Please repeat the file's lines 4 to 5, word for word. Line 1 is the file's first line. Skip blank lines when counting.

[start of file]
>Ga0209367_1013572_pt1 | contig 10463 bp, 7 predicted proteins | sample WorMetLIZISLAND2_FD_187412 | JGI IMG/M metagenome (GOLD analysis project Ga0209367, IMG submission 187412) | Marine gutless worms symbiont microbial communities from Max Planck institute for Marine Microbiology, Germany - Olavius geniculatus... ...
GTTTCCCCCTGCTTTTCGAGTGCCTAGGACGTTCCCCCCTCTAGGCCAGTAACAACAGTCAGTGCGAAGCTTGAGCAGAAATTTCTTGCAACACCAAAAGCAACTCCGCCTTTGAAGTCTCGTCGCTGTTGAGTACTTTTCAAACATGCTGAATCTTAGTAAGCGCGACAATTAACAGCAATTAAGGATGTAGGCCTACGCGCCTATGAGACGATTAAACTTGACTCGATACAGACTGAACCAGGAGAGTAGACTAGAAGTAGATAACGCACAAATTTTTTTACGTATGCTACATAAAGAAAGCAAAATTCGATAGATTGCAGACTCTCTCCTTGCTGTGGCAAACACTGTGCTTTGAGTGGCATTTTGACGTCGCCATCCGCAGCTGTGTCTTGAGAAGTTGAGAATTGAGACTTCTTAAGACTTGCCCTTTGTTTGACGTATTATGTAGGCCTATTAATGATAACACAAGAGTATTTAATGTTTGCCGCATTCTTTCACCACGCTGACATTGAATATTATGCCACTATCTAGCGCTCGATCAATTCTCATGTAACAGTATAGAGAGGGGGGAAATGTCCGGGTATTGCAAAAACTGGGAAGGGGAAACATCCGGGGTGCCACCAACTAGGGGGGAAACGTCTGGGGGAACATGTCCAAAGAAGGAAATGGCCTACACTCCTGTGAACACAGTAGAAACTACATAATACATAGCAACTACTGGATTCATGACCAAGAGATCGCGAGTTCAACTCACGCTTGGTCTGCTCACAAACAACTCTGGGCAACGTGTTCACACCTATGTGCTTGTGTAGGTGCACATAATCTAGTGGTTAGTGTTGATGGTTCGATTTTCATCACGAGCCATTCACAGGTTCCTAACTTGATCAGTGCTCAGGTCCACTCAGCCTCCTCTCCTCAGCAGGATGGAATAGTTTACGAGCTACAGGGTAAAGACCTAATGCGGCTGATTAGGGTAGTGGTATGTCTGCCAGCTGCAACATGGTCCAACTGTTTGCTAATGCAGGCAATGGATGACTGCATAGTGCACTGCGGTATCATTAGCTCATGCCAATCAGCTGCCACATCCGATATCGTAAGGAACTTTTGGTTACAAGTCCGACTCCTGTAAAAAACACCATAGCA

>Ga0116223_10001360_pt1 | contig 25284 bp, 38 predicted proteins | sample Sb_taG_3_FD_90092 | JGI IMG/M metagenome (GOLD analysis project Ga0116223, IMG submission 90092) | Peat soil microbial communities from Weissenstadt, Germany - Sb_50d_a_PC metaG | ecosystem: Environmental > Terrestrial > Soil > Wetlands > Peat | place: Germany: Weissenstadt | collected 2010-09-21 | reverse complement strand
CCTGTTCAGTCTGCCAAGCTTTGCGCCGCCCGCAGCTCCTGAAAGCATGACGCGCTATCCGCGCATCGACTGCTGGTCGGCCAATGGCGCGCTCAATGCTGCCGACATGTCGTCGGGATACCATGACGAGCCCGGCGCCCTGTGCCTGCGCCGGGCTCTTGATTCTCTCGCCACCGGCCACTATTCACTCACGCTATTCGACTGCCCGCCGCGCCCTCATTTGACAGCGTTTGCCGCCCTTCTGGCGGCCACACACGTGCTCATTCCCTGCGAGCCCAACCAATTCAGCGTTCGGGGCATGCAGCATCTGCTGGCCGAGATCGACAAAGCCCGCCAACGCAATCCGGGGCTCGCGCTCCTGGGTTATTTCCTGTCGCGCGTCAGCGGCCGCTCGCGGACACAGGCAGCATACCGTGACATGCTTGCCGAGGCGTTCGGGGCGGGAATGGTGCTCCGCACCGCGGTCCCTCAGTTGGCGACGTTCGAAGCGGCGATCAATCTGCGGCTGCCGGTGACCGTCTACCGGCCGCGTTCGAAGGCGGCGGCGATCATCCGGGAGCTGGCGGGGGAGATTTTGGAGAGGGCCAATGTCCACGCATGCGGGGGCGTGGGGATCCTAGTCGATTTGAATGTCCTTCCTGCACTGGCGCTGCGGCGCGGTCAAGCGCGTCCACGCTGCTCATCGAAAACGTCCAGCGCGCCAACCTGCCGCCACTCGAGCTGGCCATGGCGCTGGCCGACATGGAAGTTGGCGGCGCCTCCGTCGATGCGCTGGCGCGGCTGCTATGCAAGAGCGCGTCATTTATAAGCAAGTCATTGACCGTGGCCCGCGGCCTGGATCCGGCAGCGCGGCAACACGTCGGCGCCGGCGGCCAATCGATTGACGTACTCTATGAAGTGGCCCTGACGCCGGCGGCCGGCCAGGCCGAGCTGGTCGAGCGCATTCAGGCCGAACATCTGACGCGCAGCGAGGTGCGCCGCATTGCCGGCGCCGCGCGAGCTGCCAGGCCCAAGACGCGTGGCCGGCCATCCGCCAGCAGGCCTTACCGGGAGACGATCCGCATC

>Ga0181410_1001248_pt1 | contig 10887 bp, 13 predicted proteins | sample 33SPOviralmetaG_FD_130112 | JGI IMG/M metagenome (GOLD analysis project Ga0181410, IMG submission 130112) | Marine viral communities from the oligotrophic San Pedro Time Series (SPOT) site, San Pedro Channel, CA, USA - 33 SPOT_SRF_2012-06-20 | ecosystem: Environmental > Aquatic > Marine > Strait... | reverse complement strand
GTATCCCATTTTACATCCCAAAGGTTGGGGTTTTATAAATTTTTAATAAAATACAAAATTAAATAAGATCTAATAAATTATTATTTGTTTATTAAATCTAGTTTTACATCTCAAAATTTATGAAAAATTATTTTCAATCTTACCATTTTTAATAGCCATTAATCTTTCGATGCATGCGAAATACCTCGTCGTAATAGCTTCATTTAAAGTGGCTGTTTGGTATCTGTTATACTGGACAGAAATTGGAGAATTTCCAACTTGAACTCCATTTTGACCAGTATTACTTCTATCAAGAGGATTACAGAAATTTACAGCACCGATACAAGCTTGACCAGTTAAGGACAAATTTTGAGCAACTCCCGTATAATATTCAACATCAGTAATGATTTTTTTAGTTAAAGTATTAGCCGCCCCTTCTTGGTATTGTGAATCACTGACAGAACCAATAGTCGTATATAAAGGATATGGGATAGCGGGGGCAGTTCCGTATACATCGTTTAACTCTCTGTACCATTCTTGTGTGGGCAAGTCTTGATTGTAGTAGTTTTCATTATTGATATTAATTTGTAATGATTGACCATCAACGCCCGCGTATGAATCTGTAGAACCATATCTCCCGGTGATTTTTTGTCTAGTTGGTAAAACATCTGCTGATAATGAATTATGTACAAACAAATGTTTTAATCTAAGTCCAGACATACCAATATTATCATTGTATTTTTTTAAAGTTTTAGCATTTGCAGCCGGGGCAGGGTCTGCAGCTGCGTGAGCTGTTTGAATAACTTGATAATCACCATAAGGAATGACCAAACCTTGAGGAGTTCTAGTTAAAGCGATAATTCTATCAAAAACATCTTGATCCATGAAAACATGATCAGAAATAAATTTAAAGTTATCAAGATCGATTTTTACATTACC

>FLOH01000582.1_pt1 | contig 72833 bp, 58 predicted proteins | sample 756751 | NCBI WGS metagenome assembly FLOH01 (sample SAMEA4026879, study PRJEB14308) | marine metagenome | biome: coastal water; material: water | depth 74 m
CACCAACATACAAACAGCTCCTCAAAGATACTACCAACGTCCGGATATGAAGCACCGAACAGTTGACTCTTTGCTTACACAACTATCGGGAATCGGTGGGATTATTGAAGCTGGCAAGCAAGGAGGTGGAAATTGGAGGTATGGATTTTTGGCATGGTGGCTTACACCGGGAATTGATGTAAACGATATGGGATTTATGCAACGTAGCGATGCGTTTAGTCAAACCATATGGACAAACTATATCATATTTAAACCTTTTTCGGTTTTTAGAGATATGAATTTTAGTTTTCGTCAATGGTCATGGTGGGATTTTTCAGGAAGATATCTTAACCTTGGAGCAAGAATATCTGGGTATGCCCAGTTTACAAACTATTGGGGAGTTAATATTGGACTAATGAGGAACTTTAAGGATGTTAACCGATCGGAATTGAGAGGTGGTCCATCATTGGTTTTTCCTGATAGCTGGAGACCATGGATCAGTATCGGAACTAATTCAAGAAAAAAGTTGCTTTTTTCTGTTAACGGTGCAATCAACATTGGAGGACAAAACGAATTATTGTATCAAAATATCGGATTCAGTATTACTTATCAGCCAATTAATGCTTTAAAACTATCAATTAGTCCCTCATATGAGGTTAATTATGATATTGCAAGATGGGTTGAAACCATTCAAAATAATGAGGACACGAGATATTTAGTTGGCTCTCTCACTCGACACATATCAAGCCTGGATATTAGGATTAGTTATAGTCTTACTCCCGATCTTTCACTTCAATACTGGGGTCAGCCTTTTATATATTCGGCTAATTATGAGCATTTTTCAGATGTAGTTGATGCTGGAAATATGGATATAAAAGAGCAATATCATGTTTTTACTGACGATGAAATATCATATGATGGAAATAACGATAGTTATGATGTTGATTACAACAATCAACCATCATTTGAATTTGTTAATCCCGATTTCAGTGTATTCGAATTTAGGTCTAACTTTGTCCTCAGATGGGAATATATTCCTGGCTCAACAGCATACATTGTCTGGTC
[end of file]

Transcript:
CCTGTTCAGTCTGCCAAGCTTTGCGCCGCCCGCAGCTCCTGAAAGCATGACGCGCTATCCGCGCATCGACTGCTGGTCGGCCAATGGCGCGCTCAATGCTGCCGACATGTCGTCGGGATACCATGACGAGCCCGGCGCCCTGTGCCTGCGCCGGGCTCTTGATTCTCTCGCCACCGGCCACTATTCACTCACGCTATTCGACTGCCCGCCGCGCCCTCATTTGACAGCGTTTGCCGCCCTTCTGGCGGCCACACACGTGCTCATTCCCTGCGAGCCCAACCAATTCAGCGTTCGGGGCATGCAGCATCTGCTGGCCGAGATCGACAAAGCCCGCCAACGCAATCCGGGGCTCGCGCTCCTGGGTTATTTCCTGTCGCGCGTCAGCGGCCGCTCGCGGACACAGGCAGCATACCGTGACATGCTTGCCGAGGCGTTCGGGGCGGGAATGGTGCTCCGCACCGCGGTCCCTCAGTTGGCGACGTTCGAAGCGGCGATCAATCTGCGGCTGCCGGTGACCGTCTACCGGCCGCGTTCGAAGGCGGCGGCGATCATCCGGGAGCTGGCGGGGGAGATTTTGGAGAGGGCCAATGTCCACGCATGCGGGGGCGTGGGGATCCTAGTCGATTTGAATGTCCTTCCTGCACTGGCGCTGCGGCGCGGTCAAGCGCGTCCACGCTGCTCATCGAAAACGTCCAGCGCGCCAACCTGCCGCCACTCGAGCTGGCCATGGCGCTGGCCGACATGGAAGTTGGCGGCGCCTCCGTCGATGCGCTGGCGCGGCTGCTATGCAAGAGCGCGTCATTTATAAGCAAGTCATTGACCGTGGCCCGCGGCCTGGATCCGGCAGCGCGGCAACACGTCGGCGCCGGCGGCCAATCGATTGACGTACTCTATGAAGTGGCCCTGACGCCGGCGGCCGGCCAGGCCGAGCTGGTCGAGCGCATTCAGGCCGAACATCTGACGCGCAGCGAGGTGCGCCGCATTGCCGGCGCCGCGCGAGCTGCCAGGCCCAAGACGCGTGGCCGGCCATCCGCCAGCAGGCCTTACCGGGAGACGATCCGCATC

>Ga0181410_1001248_pt1 | contig 10887 bp, 13 predicted proteins | sample 33SPOviralmetaG_FD_130112 | JGI IMG/M metagenome (GOLD analysis project Ga0181410, IMG submission 130112) | Marine viral communities from the oligotrophic San Pedro Time Series (SPOT) site, San Pedro Channel, CA, USA - 33 SPOT_SRF_2012-06-20 | ecosystem: Environmental > Aquatic > Marine > Strait... | reverse complement strand